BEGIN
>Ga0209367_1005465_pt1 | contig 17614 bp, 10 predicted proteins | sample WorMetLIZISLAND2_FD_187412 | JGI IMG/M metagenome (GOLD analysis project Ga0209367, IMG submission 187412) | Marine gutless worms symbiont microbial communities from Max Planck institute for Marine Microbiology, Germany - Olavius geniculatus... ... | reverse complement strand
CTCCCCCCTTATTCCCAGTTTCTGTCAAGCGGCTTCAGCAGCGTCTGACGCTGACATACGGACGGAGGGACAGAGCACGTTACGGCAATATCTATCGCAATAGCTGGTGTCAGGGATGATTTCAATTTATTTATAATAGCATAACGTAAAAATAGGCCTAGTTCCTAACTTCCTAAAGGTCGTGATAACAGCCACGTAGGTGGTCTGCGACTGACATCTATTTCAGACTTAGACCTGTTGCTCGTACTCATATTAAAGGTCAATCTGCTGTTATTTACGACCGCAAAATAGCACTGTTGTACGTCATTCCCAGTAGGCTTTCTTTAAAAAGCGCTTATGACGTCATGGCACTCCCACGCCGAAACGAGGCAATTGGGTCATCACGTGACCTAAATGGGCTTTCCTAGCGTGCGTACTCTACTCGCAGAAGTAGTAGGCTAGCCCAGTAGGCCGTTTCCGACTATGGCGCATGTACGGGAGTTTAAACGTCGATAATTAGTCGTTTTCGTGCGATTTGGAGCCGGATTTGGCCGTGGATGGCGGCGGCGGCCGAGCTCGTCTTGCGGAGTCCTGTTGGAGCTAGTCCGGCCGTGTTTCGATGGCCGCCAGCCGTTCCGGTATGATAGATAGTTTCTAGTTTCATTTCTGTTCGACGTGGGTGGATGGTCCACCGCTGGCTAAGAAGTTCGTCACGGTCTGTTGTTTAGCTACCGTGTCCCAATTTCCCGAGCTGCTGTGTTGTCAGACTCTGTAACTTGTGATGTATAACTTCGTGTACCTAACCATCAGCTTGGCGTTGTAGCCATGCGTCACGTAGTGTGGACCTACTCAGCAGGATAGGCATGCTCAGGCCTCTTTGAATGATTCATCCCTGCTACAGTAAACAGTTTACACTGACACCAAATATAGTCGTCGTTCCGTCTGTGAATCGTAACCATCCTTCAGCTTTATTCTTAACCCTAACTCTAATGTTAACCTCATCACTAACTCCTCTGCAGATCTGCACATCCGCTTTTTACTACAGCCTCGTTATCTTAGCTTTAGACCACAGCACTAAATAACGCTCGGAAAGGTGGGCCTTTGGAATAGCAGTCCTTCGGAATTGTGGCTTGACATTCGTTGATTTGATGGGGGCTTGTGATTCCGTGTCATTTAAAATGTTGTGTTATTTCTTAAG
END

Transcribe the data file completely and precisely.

>Ga0209367_1005465_pt1 | contig 17614 bp, 10 predicted proteins | sample WorMetLIZISLAND2_FD_187412 | JGI IMG/M metagenome (GOLD analysis project Ga0209367, IMG submission 187412) | Marine gutless worms symbiont microbial communities from Max Planck institute for Marine Microbiology, Germany - Olavius geniculatus... ... | reverse complement strand
CTCCCCCCTTATTCCCAGTTTCTGTCAAGCGGCTTCAGCAGCGTCTGACGCTGACATACGGACGGAGGGACAGAGCACGTTACGGCAATATCTATCGCAATAGCTGGTGTCAGGGATGATTTCAATTTATTTATAATAGCATAACGTAAAAATAGGCCTAGTTCCTAACTTCCTAAAGGTCGTGATAACAGCCACGTAGGTGGTCTGCGACTGACATCTATTTCAGACTTAGACCTGTTGCTCGTACTCATATTAAAGGTCAATCTGCTGTTATTTACGACCGCAAAATAGCACTGTTGTACGTCATTCCCAGTAGGCTTTCTTTAAAAAGCGCTTATGACGTCATGGCACTCCCACGCCGAAACGAGGCAATTGGGTCATCACGTGACCTAAATGGGCTTTCCTAGCGTGCGTACTCTACTCGCAGAAGTAGTAGGCTAGCCCAGTAGGCCGTTTCCGACTATGGCGCATGTACGGGAGTTTAAACGTCGATAATTAGTCGTTTTCGTGCGATTTGGAGCCGGATTTGGCCGTGGATGGCGGCGGCGGCCGAGCTCGTCTTGCGGAGTCCTGTTGGAGCTAGTCCGGCCGTGTTTCGATGGCCGCCAGCCGTTCCGGTATGATAGATAGTTTCTAGTTTCATTTCTGTTCGACGTGGGTGGATGGTCCACCGCTGGCTAAGAAGTTCGTCACGGTCTGTTGTTTAGCTACCGTGTCCCAATTTCCCGAGCTGCTGTGTTGTCAGACTCTGTAACTTGTGATGTATAACTTCGTGTACCTAACCATCAGCTTGGCGTTGTAGCCATGCGTCACGTAGTGTGGACCTACTCAGCAGGATAGGCATGCTCAGGCCTCTTTGAATGATTCATCCCTGCTACAGTAAACAGTTTACACTGACACCAAATATAGTCGTCGTTCCGTCTGTGAATCGTAACCATCCTTCAGCTTTATTCTTAACCCTAACTCTAATGTTAACCTCATCACTAACTCCTCTGCAGATCTGCACATCCGCTTTTTACTACAGCCTCGTTATCTTAGCTTTAGACCACAGCACTAAATAACGCTCGGAAAGGTGGGCCTTTGGAATAGCAGTCCTTCGGAATTGTGGCTTGACATTCGTTGATTTGATGGGGGCTTGTGATTCCGTGTCATTTAAAATGTTGTGTTATTTCTTAAG